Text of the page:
As Canadians, we’ve built this infrastructure together. It belongs to us all, and it’s not for sale.
Learn more at cupe.ca/not-for-sale.
CUPE posed the following questions in writing before or during the meeting. The first was answered during the meeting, and answers to the remainder were published online a week after the meeting.
Q: Why does the CIB need to exist if it’s just going to give low interest government loans, like with REM? The government could do that directly, without this extra layer of expensive bureaucracy.
A: The Bank was created to build a complete skill set – a set of capabilities to invest anywhere in the balance sheet of a new infrastructure project. In the case that’s referred to, as I mentioned in my opening remarks, the best role that we could play for that project in that situation was a 15-year senior secured loan. But we have the ability and the flexibility to invest in various forms of fixed income as well as equity in a specific project. And that is the expertise that we’re building, that is not the traditional expertise of government agencies.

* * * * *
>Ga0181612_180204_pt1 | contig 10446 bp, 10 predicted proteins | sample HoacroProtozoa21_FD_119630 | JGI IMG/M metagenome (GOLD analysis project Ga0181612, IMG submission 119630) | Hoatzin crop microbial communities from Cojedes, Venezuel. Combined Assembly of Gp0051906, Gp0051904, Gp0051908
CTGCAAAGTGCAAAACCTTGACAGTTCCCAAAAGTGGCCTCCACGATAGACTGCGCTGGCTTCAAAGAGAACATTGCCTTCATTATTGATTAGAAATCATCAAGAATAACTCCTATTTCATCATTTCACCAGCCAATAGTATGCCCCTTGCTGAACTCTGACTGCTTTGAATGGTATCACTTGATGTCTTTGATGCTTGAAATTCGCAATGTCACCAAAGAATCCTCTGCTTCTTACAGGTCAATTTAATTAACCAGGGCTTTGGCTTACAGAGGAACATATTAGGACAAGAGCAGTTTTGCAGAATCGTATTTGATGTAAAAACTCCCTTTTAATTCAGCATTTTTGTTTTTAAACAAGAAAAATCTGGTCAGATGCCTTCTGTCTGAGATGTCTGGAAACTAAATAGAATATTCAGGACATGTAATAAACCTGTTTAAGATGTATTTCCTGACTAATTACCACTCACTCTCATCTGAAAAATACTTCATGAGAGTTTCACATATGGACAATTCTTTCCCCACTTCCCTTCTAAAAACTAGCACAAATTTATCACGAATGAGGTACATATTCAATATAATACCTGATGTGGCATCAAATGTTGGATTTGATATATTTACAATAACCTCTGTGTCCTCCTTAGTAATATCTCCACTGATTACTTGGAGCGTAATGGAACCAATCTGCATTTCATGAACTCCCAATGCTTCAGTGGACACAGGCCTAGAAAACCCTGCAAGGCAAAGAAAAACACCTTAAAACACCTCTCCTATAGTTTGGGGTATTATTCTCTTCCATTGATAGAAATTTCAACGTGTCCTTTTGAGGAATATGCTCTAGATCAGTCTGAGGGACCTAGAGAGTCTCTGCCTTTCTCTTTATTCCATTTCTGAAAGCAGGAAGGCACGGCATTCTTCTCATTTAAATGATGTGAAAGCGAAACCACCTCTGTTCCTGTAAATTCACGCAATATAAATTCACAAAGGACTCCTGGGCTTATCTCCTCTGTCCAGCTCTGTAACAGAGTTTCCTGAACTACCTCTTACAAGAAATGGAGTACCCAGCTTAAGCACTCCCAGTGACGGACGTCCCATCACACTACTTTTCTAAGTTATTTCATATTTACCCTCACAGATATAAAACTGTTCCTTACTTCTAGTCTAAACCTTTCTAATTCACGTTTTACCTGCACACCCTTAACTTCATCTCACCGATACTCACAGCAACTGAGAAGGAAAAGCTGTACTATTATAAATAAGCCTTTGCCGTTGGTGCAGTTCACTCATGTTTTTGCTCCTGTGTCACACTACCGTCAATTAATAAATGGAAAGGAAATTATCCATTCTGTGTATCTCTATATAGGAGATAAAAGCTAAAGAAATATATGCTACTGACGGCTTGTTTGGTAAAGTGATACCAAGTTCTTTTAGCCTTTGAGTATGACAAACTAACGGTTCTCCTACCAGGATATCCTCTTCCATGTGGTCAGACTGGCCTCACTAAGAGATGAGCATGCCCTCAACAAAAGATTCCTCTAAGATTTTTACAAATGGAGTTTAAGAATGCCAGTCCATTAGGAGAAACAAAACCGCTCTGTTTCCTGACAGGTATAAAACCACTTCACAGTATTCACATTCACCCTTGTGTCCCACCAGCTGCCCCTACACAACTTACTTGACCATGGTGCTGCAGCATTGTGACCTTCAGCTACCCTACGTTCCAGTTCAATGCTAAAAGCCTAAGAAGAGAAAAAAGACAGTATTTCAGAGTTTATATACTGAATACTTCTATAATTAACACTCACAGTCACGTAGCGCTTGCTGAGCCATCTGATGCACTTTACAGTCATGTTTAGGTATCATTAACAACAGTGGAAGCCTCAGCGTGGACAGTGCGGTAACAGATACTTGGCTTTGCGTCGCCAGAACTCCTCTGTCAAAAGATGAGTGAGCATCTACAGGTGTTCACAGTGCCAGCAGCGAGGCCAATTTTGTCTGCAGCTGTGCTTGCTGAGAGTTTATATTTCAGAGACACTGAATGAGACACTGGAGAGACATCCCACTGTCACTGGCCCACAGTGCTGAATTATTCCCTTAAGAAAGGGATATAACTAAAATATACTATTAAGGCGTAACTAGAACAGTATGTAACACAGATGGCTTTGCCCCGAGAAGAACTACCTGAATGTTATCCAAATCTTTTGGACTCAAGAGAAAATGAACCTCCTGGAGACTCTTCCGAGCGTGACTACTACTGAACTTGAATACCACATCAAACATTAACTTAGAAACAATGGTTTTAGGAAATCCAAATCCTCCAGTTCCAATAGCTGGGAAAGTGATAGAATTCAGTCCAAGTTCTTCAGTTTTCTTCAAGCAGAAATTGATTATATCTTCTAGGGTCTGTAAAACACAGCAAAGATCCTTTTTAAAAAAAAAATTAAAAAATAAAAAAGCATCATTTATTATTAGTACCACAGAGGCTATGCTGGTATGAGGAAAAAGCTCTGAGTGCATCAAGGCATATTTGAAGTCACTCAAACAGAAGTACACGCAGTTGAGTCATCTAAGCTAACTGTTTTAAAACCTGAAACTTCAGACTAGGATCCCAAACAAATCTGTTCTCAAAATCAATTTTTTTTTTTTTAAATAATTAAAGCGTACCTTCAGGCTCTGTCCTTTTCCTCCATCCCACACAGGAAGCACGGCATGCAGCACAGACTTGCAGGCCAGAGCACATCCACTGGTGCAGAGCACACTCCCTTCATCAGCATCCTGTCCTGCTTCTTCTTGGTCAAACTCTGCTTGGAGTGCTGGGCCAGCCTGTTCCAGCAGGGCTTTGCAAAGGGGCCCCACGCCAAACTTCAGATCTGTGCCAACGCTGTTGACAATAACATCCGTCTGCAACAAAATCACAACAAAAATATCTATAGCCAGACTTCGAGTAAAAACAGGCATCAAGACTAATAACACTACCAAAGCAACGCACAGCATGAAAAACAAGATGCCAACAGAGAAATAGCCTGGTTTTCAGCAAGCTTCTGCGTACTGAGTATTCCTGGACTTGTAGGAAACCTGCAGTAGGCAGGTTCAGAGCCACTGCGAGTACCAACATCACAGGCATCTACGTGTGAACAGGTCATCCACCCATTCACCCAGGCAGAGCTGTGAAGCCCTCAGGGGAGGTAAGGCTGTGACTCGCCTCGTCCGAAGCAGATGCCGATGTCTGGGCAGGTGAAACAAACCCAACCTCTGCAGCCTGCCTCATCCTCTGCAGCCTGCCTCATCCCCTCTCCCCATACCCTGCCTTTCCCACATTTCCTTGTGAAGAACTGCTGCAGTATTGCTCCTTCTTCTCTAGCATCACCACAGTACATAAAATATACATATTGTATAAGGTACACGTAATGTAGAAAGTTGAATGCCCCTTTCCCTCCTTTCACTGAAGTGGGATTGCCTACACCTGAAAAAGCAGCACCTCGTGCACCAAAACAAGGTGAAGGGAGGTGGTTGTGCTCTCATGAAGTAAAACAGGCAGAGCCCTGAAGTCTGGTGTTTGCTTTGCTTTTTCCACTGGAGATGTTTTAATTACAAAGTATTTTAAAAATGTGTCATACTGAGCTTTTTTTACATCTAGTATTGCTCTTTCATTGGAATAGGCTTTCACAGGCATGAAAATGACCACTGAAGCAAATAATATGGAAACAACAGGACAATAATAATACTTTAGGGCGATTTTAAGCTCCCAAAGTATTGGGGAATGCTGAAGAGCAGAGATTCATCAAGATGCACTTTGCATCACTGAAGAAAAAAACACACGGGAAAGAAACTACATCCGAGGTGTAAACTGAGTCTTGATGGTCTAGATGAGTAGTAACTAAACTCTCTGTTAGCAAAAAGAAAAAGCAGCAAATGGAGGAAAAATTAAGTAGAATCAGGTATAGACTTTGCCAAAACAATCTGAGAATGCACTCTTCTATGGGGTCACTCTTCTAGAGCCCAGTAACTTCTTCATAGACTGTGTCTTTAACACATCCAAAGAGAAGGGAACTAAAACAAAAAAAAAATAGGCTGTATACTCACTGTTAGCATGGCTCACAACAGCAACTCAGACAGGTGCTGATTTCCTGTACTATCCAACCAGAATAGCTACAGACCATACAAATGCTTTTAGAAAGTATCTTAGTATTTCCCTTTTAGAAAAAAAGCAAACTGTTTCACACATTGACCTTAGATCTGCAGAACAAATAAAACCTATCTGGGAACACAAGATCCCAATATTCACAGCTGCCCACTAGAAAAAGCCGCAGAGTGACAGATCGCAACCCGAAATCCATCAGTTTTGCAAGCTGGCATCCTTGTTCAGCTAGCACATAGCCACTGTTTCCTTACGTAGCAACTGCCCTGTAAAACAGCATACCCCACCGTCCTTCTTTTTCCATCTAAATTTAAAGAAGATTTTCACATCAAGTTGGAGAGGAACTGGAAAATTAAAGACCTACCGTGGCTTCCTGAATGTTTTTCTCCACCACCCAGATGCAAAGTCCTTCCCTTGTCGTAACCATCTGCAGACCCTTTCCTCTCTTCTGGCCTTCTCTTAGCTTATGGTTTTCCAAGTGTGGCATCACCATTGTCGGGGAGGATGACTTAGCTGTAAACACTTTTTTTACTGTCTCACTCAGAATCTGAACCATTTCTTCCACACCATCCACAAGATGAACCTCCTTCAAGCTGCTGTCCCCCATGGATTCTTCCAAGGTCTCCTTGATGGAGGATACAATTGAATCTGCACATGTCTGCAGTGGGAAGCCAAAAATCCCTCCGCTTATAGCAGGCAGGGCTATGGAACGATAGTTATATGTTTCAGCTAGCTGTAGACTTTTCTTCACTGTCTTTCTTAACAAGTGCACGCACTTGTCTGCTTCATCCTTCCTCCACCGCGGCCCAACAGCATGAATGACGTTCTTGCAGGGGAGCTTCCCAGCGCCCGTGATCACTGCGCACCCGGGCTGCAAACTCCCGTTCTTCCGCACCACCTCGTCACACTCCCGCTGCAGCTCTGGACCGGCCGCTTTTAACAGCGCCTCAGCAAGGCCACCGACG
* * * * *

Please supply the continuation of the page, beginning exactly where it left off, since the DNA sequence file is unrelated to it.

Q: The Canadian Union of Public Employees has filed access to information requests seeking the Blair Franklin Capital partners report analyzing the case for federal support for the Reseau Express Metropolitain light rail project in Montreal. We were provided with 2,000 pages of fully blacked-out information. Why is this essential information about how public funds are being used kept secret?
A: The access to information request for the Blair Franklin Capital report that you are referring to was not made to Canada Infrastructure Bank. Blair Franklin Capital was engaged by Infrastructure Canada to support the Government of Canada in analysing and developing advice on the proposed REM project. Infrastructure Canada advises us that the 2017 ATIP response was redacted to protect commercially sensitive information about the project.
Q: Will the Canada Infrastructure Bank commit to releasing an unredacted version of the Blair Franklin Capital Partners report, along with any and all other financial analysis that underpinned the decision to provide federal support – first as funding, and now as a repayable loan – to the REM?